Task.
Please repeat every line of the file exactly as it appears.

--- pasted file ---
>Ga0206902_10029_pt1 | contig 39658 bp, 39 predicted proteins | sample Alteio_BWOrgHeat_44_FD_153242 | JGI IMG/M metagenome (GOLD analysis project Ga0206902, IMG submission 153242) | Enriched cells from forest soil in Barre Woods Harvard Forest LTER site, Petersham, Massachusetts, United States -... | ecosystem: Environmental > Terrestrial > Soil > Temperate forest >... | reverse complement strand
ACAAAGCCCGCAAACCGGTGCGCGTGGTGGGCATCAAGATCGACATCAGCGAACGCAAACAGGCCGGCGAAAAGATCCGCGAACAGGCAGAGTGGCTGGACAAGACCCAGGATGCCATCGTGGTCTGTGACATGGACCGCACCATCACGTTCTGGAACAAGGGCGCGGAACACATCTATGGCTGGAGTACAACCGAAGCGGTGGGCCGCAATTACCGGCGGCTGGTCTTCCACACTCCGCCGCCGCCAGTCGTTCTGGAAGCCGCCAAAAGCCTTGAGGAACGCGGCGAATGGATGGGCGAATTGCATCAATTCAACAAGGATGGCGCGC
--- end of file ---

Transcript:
>Ga0206902_10029_pt1 | contig 39658 bp, 39 predicted proteins | sample Alteio_BWOrgHeat_44_FD_153242 | JGI IMG/M metagenome (GOLD analysis project Ga0206902, IMG submission 153242) | Enriched cells from forest soil in Barre Woods Harvard Forest LTER site, Petersham, Massachusetts, United States -... | ecosystem: Environmental > Terrestrial > Soil > Temperate forest >... | reverse complement strand
ACAAAGCCCGCAAACCGGTGCGCGTGGTGGGCATCAAGATCGACATCAGCGAACGCAAACAGGCCGGCGAAAAGATCCGCGAACAGGCAGAGTGGCTGGACAAGACCCAGGATGCCATCGTGGTCTGTGACATGGACCGCACCATCACGTTCTGGAACAAGGGCGCGGAACACATCTATGGCTGGAGTACAACCGAAGCGGTGGGCCGCAATTACCGGCGGCTGGTCTTCCACACTCCGCCGCCGCCAGTCGTTCTGGAAGCCGCCAAAAGCCTTGAGGAACGCGGCGAATGGATGGGCGAATTGCATCAATTCAACAAGGATGGCGCGC